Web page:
Saturday 29 June 2013

Injuries and Jack HP

I guess the reason I haven't posted much recently is that I didn't want write something when I didn't have much media to present.

Of course, it is quite hard to obtain media when you haven't done much of interest for the last few weeks.

I havent actually got much to say. I have done some stuff: some slacklining, some parties, some running etc. but nothing terribly interesting. I just want to break the silence, and do something creative for a little bit, so I figured the time is right.

I also want to clear some thoughts about something that happened a week or two ago now.

A month and a day ago, I tore some tissue in my shoulder while climbing inside at The Climbing Academy Bristol and I have only climbed 3 times since then. No blame to TCA, I was tired and tried to do an awkward move after 3 days on, and paid the price for it. I was supposed to be staying on in Bristol for another few days over the half term, but instead I drove home that evening - wincing every time I had to change gears - and even pulling over to buy some painkillers. I booked some physio the next day.

Since then, I have been icing, stretching, massaging and doing the exercises that I was given. And it has improved quite a lot, but it isn't there yet. Last week I was able to climb a craggy 6c on toprope with only minor twinges, and largely it is a case of 'working around' the injury, as opposed to sitting out altogether. Moves on a straight up wall seem to be all right, I can weight my feet and avoid pulling too hard on the arm, but overhangs are still somewhat of an unknown territory.

I was told by physio woman that muscular injuries tend to take about 6-8 weeks to heal completely, and I am about 4 weeks in right now. It's all a bit of a ballache really, but I'm glad that it has happened this summer  instead of any other, since plans were already based around staying in the uk for at least the first half.

I have spent a bit of time looking into other careers. Branding and advertising have interested me for a while, so I have been trying to learn Adobe Illustrator to add to my photoshop skillz. The other potential job would be to join my buddy Kyle up in Sheffield and do some Rope Access work. I'm not sure on the work potential up there, but he seems to make do, and it is ideally located for climbing access. Rope access is also pretty international, so travel would definitely be an option after the first couple of years. Not to mention some incredible work :  holiday : pay ratios once you hit the higher qualification levels.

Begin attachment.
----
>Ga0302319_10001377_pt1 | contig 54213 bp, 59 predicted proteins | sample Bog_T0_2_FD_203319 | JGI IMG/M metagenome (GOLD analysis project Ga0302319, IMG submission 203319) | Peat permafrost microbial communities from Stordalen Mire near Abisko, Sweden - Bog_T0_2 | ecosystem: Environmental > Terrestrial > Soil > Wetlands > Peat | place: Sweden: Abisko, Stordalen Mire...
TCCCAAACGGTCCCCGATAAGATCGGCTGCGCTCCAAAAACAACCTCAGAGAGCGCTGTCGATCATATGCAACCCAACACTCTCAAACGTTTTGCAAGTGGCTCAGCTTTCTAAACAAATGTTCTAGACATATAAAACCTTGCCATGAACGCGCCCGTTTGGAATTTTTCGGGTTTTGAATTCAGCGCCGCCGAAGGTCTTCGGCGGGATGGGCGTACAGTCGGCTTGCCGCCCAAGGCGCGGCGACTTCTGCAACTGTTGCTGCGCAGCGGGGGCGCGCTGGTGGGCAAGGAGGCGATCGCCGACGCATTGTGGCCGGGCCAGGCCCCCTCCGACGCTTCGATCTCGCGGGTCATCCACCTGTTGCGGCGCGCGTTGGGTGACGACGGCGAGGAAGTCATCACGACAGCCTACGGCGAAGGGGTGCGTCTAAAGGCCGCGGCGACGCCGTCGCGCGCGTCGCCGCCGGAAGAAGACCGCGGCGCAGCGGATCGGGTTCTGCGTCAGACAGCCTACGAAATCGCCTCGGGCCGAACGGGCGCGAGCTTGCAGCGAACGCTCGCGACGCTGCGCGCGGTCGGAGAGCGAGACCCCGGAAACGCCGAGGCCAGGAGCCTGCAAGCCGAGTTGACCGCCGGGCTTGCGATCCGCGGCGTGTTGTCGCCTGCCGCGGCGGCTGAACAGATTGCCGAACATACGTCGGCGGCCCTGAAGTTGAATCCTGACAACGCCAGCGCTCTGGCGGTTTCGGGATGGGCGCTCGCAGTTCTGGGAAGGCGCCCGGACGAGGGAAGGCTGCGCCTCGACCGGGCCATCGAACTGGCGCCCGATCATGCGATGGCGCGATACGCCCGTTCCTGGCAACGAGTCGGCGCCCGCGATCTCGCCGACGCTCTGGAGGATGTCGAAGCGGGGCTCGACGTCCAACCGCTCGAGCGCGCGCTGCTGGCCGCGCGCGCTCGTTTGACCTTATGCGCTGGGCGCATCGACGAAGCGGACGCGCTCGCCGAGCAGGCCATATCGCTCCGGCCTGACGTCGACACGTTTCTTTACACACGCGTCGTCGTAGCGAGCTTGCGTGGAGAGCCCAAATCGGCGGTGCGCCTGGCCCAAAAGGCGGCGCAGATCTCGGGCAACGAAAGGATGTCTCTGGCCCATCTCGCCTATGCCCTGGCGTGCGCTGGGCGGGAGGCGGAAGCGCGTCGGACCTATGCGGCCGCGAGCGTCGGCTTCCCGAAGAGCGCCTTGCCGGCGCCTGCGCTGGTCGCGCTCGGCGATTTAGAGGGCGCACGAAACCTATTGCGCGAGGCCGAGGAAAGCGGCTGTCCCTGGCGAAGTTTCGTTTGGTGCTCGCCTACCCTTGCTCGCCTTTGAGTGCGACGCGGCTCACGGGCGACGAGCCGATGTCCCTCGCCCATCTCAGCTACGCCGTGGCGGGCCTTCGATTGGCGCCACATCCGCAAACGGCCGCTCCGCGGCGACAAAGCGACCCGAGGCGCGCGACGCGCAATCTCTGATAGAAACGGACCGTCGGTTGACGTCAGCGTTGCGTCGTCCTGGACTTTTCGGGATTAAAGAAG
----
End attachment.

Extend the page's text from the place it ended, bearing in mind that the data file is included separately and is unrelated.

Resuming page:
In my introduction I alluded to something that happened a couple of weeks ago now. 

Jack Hutton-Potts, who was one of the first people that I climbed with, died off the coast of Gogath. He was one of my best mates and one of the first to take me on an outdoor trip when we went to Swanage with our mutual friend - Tim.

I remember feeling very overwhelmed by the two of them. A lot of brusque chat, a lot of energy and some loud singing along to 'Slow Cheetah' by the Red Hot Chilli Peppers on the drive down to Swanage happened before we got to the coast. And, if truth be told, when we finally got to the top of Subliminal I had become a bit fed up with not getting a word in edgeways between the two of them.

My first time at Swanage, some 5 years ago now.
After that first trip I continued to climb with Jack on and off throughout uni, sometimes inside, sometimes outside. Craggy, TCA, SSP, Cheddar, Avon. It didnt really matter to him, as long as he could climb and natter away, the guy was happy. He always pushed me close to the edge of my comfort zone, whether that was in my grade, training or my patience - but I always performed better when he was around.

I really admire how he lived. Totally free, always doing what seemed best to him, whatever was on the agenda - he really threw himself at it full throttle. Whether that was climbing, cycling, showing off how much more he knew about birds than I did, or just living life. He had more energy than anyone I have ever know and I will miss climbing with him.

I'm sorry you left us early Jack, someday I'll raise a toast to you on the top of El Cap.

RIP buddy.